Author(s): Kinouchi Y, Yamaguchi H, Tenforde TS
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Abstract The flow of blood in the presence of a magnetic field gives rise to induced voltages in the major arteries of the central circulatory system. Under certain simplifying conditions, such as the assumption that the length of major arteries (e.g., the aorta) is infinite and that the vessel walls are not electrically conductive, the distribution of induced voltages and currents within these blood vessels can be calculated with reasonable precision. However, the propagation of magnetically induced voltages and currents from the aorta into neighboring tissue structures such as the sinuatrial node of the heart has not been previously determined by any experimental or theoretical technique. In the analysis presented in this paper, a solution of the complete Navier-Stokes equation was obtained by the finite element technique for blood flow through the ascending and descending aortic vessels in the presence of a uniform static magnetic field. Spatial distributions of the magnetically induced voltage and current were obtained for the aortic vessel and surrounding tissues under the assumption that the wall of the aorta is electrically conductive. Results are presented for the calculated values of magnetically induced voltages and current densities in the aorta and surrounding tissue structures, including the sinuatrial node, and for their field-strength dependence. In addition, an analysis is presented of magnetohydrodynamic interactions that lead to a small reduction of blood volume flow at high field levels above approximately 10 tesla (T). Quantitative results are presented on the offsetting effects of oppositely directed blood flows in the ascending and descending aortic segments, and a quantitative estimate is made of the effects of assuming an infinite vs. a finite length of the aortic vessel in calculating the magnetically induced voltage and current density distribution in tissue.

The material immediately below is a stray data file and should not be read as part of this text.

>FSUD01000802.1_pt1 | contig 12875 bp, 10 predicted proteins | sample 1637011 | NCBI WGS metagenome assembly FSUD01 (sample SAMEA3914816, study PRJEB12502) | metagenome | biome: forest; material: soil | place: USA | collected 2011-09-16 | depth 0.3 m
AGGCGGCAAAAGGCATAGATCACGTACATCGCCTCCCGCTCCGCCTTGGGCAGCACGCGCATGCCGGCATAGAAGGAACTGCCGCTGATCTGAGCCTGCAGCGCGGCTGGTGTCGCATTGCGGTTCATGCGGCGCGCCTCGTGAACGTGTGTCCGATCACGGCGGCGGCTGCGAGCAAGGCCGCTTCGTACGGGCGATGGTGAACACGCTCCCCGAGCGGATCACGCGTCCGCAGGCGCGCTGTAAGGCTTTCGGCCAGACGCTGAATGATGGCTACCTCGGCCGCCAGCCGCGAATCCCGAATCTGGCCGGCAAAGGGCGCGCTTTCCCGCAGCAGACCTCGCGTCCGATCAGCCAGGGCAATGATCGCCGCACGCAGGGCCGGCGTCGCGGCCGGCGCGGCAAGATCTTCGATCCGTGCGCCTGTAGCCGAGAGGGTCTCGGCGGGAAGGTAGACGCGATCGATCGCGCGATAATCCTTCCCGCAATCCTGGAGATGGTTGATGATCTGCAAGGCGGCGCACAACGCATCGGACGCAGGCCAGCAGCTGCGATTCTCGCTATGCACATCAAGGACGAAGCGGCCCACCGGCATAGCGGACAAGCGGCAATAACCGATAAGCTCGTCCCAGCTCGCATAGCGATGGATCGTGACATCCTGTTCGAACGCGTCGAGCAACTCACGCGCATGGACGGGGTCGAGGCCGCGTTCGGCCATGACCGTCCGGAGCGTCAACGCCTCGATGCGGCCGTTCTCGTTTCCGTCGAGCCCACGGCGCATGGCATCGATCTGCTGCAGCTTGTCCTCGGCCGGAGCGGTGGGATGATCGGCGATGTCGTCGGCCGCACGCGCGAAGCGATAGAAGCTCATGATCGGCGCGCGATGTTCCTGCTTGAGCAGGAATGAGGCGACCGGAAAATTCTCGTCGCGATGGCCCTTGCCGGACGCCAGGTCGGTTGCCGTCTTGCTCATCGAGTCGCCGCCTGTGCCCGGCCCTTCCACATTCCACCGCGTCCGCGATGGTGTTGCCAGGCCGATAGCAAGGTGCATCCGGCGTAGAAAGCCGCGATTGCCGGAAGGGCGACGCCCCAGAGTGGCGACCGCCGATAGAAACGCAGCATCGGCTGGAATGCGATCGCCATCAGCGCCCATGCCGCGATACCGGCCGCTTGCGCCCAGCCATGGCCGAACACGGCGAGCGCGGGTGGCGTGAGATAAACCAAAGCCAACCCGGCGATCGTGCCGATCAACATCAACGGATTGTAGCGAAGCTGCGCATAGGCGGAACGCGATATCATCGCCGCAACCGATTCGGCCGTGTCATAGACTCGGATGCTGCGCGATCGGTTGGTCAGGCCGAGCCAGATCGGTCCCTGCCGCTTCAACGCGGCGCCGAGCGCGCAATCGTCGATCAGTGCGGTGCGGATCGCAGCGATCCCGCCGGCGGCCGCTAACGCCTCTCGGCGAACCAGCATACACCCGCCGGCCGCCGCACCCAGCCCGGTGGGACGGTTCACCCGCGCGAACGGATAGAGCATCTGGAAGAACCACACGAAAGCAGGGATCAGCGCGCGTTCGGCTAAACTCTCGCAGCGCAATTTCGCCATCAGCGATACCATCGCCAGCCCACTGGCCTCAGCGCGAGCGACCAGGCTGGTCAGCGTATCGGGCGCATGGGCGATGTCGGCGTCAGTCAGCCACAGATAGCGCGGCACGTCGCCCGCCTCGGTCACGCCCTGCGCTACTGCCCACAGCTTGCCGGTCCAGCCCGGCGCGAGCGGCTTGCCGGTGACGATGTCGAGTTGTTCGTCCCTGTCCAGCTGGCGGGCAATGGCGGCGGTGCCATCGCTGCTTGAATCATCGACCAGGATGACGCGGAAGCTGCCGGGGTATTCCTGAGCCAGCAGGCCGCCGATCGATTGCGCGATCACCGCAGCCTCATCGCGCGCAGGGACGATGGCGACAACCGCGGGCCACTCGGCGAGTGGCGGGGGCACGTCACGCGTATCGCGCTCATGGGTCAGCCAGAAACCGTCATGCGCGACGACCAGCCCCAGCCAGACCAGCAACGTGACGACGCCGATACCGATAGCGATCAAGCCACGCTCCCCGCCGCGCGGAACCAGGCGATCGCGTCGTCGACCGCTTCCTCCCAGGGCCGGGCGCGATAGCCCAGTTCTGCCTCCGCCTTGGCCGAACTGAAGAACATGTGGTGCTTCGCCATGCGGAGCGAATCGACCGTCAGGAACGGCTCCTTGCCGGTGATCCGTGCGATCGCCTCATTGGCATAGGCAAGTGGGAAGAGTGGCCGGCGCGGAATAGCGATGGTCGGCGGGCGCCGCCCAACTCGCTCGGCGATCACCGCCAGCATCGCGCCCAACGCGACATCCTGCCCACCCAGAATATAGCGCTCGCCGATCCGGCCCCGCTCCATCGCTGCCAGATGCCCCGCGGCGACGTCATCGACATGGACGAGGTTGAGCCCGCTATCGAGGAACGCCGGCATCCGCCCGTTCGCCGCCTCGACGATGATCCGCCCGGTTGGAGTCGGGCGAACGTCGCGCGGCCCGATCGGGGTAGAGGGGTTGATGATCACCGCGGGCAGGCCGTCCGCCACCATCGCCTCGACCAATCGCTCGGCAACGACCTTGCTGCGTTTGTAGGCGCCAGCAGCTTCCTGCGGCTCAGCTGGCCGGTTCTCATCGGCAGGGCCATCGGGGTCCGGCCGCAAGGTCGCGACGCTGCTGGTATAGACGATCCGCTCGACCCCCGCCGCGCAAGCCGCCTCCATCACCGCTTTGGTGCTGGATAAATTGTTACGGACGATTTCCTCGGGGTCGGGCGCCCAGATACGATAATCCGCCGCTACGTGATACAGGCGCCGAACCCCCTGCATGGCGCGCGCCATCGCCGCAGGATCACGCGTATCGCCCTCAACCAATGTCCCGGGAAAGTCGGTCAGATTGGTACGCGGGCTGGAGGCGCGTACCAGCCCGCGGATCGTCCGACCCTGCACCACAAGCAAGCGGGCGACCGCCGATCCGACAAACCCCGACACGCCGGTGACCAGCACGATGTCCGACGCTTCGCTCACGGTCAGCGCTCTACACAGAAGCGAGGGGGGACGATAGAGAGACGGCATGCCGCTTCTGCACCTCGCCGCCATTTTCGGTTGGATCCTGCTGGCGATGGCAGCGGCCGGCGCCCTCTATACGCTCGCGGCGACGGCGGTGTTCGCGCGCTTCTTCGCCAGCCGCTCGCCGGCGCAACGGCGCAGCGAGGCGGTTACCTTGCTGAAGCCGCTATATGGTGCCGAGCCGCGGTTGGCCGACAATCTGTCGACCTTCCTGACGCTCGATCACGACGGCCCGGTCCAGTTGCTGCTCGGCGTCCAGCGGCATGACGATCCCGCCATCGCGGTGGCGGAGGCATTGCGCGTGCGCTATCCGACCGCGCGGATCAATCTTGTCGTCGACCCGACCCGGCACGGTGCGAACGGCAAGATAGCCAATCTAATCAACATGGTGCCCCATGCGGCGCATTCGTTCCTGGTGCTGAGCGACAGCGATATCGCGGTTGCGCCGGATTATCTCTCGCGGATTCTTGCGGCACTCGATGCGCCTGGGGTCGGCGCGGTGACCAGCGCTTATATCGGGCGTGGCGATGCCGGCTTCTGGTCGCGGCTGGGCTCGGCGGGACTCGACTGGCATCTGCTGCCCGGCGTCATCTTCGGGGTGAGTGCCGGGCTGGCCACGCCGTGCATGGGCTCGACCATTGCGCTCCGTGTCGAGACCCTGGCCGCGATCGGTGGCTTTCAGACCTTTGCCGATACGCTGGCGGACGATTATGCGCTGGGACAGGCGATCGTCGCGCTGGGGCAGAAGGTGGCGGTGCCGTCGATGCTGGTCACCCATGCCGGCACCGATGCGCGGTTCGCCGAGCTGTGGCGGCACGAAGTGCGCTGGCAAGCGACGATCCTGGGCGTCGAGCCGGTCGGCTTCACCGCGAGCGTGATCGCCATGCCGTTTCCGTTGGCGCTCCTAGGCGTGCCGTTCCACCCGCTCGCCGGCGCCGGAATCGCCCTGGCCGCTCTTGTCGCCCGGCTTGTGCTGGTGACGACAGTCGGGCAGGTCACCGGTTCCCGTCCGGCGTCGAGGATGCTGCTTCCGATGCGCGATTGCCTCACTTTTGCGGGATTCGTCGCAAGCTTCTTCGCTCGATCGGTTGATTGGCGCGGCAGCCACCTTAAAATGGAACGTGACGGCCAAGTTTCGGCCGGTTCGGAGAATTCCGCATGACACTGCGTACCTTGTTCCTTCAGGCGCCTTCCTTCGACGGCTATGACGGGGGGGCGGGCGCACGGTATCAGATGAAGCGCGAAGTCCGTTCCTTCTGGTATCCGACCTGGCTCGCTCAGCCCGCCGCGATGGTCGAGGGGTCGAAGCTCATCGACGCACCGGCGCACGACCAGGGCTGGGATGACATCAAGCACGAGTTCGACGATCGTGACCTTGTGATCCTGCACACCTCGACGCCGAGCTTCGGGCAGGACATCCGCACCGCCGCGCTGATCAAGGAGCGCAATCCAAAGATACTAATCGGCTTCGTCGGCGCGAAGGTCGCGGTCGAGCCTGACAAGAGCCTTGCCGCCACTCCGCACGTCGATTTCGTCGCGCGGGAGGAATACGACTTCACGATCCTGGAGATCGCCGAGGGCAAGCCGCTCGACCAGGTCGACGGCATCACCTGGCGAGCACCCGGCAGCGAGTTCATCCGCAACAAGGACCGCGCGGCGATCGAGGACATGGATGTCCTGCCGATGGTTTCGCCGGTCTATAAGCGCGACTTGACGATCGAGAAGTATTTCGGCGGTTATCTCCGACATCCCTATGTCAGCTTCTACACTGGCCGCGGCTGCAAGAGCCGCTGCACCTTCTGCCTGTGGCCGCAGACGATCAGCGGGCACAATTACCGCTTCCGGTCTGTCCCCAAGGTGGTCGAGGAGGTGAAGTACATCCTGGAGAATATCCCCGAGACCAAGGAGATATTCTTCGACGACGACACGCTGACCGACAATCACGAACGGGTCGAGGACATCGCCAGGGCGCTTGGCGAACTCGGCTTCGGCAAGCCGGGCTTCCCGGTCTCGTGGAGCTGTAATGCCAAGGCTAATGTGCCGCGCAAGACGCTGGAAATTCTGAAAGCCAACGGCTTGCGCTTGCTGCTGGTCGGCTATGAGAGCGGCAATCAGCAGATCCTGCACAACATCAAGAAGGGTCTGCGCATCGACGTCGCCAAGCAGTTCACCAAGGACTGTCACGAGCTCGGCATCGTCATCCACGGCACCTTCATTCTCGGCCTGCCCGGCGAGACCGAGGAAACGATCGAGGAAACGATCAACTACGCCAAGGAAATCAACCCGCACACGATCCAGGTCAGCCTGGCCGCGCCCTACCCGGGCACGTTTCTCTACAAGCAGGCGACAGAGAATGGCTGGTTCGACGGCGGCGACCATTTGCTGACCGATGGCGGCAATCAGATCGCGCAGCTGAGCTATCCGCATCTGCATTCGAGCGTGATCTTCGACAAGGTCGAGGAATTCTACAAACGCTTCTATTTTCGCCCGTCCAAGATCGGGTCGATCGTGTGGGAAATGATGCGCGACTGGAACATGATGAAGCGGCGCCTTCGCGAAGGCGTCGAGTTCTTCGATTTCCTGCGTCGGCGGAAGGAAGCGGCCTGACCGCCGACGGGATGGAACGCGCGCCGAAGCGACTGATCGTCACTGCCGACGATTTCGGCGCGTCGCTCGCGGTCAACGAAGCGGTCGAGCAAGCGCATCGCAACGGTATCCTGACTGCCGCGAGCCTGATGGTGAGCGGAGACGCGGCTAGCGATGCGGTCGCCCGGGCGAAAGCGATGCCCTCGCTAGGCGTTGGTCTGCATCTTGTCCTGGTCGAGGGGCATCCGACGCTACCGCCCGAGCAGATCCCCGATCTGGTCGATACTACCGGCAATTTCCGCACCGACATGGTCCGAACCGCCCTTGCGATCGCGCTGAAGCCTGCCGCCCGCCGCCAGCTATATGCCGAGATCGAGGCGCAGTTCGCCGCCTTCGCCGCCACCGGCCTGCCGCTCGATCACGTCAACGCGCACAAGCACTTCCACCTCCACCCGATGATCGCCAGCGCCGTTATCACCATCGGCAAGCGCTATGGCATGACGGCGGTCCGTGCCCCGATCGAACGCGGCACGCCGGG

This article was published in Bioelectromagnetics
and referenced in Air & Water Borne Diseases